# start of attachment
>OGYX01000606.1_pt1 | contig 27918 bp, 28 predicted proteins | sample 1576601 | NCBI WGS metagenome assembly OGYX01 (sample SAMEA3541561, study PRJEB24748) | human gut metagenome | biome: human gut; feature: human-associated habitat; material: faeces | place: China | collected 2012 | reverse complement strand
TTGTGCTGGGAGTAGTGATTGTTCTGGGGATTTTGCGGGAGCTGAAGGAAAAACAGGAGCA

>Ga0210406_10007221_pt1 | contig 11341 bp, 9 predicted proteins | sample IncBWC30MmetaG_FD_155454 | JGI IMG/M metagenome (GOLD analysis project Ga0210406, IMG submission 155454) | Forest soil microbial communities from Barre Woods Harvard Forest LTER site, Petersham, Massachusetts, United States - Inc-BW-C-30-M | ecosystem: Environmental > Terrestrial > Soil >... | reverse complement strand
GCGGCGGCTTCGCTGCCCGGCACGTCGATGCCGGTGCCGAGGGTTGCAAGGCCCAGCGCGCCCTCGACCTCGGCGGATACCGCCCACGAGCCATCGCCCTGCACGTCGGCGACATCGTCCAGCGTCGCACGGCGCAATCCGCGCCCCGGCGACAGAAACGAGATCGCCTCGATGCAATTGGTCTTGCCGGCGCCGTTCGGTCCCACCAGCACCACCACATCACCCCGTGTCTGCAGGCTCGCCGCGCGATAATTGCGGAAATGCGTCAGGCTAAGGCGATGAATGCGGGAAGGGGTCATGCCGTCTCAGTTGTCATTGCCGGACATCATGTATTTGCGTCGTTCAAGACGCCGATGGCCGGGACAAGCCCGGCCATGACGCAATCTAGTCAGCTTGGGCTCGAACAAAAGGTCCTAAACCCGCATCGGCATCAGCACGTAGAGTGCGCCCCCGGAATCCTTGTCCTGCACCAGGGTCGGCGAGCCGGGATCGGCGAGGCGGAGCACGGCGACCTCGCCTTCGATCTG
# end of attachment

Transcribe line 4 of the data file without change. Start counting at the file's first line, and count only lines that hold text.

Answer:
GCGGCGGCTTCGCTGCCCGGCACGTCGATGCCGGTGCCGAGGGTTGCAAGGCCCAGCGCGCCCTCGACCTCGGCGGATACCGCCCACGAGCCATCGCCCTGCACGTCGGCGACATCGTCCAGCGTCGCACGGCGCAATCCGCGCCCCGGCGACAGAAACGAGATCGCCTCGATGCAATTGGTCTTGCCGGCGCCGTTCGGTCCCACCAGCACCACCACATCACCCCGTGTCTGCAGGCTCGCCGCGCGATAATTGCGGAAATGCGTCAGGCTAAGGCGATGAATGCGGGAAGGGGTCATGCCGTCTCAGTTGTCATTGCCGGACATCATGTATTTGCGTCGTTCAAGACGCCGATGGCCGGGACAAGCCCGGCCATGACGCAATCTAGTCAGCTTGGGCTCGAACAAAAGGTCCTAAACCCGCATCGGCATCAGCACGTAGAGTGCGCCCCCGGAATCCTTGTCCTGCACCAGGGTCGGCGAGCCGGGATCGGCGAGGCGGAGCACGGCGACCTCGCCTTCGATCTG